“According to the World Health Organization, more than 1.2 million lives are lost every year in road traffic accidents. We believe our technology has the potential to cut that number, perhaps by as much as half. We’re also confident that self-driving cars will transform car sharing, significantly reducing car usage, as well as help create the new “highway trains of tomorrow.” These highway trains should cut energy consumption while also increasing the number of people that can be transported on our major roads. In terms of time efficiency, the U.S. Department of Transportation estimates that people spend on average 52 minutes each working day commuting. Imagine being able to spend that time more productively.

“We’ve always been optimistic about technology’s ability to advance society, which is why we have pushed so hard to improve the capabilities of self-driving cars beyond where they are today. While this project is very much in the experimental stage, it provides a glimpse of what transportation might look like in the future thanks to advanced computer science. And that future is very exciting.

Posted by Sebastian Thrun, Distinguished Software Engineer”

The following post can be found at published by BluSphere.

“Self-propelled cars may sound like something from the future, but that is no longer true.

“Self-propelled cars may sound like something from the future, but that is no longer true. In October, Google revealed that they had actually developed technology for cars to drive entirely on their own.

“The cars are using video cameras, radar sensors and laser rangefinders to “see” traffic. They’ve also got a detailed map for navigating the streets. Google claims that the cars have already traveled more than 225,000 kilometers.

“LytLæs fonetiskGoogle’s self-propelled car is basically driven by a combination of a video camera on the car roof, GPS, WiFi, radar sensors and a laser rangefinder.
“The external apparatus records are then sent down to the car’s software, which processes data and gets the car to navigate the traffic such as San Francisco’s hilly streets and out on the town’s landmark, the Golden Gate Bridge.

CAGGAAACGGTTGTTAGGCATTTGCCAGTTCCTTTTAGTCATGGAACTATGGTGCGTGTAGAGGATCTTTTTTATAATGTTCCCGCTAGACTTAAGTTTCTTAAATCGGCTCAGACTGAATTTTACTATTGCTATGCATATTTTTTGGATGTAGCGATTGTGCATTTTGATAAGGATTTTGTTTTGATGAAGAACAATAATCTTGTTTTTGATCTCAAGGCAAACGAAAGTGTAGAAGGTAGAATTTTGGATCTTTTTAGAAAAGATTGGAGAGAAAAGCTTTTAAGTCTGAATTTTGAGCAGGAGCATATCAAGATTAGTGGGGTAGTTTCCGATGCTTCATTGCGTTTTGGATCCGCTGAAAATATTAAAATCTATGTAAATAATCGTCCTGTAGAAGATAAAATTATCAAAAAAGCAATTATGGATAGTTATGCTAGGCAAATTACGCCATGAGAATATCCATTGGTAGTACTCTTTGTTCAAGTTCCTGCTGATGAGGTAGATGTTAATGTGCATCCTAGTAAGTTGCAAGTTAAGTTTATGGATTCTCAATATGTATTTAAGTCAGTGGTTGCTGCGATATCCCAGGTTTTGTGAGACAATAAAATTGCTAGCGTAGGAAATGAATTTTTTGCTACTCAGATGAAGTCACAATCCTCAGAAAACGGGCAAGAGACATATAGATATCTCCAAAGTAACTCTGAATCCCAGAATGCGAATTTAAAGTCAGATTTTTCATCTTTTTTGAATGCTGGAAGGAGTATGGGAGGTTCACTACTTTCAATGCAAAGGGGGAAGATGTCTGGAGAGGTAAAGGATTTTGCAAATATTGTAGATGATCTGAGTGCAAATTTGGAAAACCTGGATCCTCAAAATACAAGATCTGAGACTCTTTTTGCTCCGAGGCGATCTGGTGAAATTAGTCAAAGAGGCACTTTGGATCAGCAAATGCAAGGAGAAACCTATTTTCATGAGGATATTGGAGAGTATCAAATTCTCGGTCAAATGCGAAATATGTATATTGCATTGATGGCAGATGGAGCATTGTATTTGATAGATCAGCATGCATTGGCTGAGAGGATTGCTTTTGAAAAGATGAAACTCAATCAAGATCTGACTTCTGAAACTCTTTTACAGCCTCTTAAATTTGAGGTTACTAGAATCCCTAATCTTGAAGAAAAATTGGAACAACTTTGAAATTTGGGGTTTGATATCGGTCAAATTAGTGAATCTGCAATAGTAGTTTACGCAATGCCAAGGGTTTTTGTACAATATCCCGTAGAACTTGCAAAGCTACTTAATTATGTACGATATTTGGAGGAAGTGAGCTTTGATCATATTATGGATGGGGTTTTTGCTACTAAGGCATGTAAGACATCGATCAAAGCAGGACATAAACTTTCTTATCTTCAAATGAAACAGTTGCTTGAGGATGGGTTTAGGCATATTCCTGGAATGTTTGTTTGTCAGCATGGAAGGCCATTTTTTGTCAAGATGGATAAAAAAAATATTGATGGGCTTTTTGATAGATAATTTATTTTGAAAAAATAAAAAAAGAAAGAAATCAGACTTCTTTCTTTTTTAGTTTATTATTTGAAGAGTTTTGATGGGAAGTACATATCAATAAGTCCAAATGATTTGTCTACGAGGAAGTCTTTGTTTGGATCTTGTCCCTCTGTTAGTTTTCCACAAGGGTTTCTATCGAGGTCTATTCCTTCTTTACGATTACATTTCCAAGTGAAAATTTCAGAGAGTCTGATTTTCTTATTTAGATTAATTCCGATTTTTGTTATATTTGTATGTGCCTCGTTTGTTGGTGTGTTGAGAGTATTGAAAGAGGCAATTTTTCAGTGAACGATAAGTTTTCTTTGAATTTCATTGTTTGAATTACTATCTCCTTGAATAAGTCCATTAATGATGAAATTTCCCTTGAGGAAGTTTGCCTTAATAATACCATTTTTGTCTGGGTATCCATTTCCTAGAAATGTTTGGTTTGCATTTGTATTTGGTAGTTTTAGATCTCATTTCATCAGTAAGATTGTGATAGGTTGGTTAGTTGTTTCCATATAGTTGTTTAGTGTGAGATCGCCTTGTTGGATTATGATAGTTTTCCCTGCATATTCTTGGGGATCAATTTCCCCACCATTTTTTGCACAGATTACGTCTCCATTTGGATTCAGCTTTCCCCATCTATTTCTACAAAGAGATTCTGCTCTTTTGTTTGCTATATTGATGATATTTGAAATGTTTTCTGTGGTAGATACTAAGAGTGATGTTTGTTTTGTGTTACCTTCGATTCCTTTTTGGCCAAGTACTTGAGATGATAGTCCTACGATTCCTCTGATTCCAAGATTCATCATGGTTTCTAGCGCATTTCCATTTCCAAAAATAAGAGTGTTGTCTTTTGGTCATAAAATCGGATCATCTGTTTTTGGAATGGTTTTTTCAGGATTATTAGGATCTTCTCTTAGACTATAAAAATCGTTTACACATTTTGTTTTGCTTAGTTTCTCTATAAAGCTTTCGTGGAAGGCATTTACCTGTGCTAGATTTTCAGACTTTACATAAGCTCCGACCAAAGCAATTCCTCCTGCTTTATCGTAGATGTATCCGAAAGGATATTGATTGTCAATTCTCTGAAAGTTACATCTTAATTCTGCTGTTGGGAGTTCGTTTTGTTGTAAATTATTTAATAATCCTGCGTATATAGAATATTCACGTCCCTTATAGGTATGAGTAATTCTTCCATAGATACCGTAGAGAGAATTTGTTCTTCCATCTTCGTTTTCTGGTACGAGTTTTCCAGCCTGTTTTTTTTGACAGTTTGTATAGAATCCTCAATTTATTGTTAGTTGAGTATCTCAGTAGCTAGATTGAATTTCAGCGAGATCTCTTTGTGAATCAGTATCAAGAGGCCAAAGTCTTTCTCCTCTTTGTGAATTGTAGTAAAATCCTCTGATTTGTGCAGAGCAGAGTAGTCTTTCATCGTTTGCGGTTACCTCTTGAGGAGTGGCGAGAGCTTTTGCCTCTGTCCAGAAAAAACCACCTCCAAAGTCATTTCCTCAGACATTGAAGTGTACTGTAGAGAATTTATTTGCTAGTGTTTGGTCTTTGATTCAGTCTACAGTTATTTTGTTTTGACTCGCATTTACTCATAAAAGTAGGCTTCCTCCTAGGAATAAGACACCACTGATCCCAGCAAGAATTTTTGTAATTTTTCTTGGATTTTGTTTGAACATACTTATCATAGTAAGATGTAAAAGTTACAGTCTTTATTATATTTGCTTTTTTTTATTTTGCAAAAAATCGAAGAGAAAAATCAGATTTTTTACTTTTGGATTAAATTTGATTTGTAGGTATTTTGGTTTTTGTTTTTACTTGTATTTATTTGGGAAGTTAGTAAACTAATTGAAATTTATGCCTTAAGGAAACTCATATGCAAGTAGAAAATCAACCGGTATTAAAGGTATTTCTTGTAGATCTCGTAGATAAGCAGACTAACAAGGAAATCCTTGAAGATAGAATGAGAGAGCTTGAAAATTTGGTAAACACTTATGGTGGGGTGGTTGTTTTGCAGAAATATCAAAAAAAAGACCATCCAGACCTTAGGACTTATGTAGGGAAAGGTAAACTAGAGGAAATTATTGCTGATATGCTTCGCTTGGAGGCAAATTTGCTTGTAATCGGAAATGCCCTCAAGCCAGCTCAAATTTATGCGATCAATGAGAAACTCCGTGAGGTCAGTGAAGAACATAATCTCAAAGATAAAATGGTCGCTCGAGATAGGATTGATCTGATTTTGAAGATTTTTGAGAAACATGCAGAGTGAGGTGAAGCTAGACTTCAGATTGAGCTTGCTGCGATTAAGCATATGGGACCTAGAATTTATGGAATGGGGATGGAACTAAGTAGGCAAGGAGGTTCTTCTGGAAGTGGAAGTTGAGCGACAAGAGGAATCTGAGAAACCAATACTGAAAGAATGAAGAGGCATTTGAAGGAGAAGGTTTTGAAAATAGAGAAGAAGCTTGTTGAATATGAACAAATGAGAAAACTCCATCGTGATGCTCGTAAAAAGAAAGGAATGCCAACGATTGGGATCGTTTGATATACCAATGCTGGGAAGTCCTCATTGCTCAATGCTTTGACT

“The route is planned in advance and cars drive up to the speed limit, which is pre-loaded in the car’s database before departure. The car’s driving style can be adjusted to suit individual requirements from “prudent” to “aggressive” where one of the differences is how the car takes initiatives in traffic.
“Google says to The New York Times that the driverless cars have only been exposed to a single accident which happened when a driver drove into the driverless car that didn’t move in front of a red light.
“Google’s ambitious project is done to increase safety on the streets where a total of 1.2 million people worldwide last year died in accidents.
“The man behind the self-propelled cars, the 43-year-old software professor “Sebastian Thrun” from Google, expects that the self-propelled cars are able to take away half of the number of accidents in traffic because the propelled cars (with their 360 degree viewing angle) are able to get more information and take better decisions than humans in the traffic. However, one shouldn’t expect to see any of these self-propelled cars on the streets in the coming future. Google admits that the “self-propelled car” is still at the “experimental stage”.